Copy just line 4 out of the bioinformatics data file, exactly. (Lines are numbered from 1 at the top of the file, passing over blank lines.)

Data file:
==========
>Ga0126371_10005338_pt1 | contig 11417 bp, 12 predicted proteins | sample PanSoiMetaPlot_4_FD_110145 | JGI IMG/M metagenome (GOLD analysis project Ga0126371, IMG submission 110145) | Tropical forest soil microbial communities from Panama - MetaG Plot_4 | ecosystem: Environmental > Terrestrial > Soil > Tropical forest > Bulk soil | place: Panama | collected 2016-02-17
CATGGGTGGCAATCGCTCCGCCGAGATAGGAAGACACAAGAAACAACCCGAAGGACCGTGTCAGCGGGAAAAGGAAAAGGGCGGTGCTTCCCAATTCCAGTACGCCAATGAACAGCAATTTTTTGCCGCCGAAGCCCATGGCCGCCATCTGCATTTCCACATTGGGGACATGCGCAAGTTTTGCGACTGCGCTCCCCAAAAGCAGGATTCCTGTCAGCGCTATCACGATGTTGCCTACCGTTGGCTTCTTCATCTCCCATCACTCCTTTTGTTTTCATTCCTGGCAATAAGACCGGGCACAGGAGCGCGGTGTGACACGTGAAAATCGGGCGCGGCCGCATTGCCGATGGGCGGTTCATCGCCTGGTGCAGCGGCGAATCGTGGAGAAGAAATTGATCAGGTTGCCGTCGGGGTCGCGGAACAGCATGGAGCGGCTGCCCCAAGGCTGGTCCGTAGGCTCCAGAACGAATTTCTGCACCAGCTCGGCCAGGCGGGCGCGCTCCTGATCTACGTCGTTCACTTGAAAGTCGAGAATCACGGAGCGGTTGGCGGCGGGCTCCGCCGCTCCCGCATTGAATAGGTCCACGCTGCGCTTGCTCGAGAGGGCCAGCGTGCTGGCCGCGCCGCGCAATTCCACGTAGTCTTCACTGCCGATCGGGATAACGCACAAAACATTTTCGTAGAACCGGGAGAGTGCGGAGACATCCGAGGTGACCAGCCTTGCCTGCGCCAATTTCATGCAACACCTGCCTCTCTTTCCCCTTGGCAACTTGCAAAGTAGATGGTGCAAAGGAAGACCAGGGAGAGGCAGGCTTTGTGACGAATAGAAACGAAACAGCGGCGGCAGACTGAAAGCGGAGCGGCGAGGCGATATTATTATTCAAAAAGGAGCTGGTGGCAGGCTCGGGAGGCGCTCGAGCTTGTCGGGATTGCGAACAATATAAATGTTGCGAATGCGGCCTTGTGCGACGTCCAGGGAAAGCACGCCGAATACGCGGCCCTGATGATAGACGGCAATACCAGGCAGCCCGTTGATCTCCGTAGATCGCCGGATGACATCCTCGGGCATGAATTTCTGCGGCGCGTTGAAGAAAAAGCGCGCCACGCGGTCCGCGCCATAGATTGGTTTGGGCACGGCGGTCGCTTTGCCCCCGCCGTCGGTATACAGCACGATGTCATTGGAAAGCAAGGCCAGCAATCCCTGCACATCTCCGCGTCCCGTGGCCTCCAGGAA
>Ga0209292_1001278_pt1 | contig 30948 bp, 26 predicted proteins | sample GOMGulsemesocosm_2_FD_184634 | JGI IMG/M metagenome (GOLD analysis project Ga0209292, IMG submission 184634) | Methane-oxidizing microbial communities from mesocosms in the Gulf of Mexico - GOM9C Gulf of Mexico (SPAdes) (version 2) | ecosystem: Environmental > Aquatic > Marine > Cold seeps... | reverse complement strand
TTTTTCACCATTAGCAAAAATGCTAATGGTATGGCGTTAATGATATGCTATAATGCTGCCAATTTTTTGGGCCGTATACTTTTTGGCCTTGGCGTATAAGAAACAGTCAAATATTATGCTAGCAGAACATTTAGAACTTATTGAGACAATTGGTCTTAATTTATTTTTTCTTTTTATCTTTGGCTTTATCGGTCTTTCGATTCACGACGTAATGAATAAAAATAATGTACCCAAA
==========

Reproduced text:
TTTTTCACCATTAGCAAAAATGCTAATGGTATGGCGTTAATGATATGCTATAATGCTGCCAATTTTTTGGGCCGTATACTTTTTGGCCTTGGCGTATAAGAAACAGTCAAATATTATGCTAGCAGAACATTTAGAACTTATTGAGACAATTGGTCTTAATTTATTTTTTCTTTTTATCTTTGGCTTTATCGGTCTTTCGATTCACGACGTAATGAATAAAAATAATGTACCCAAA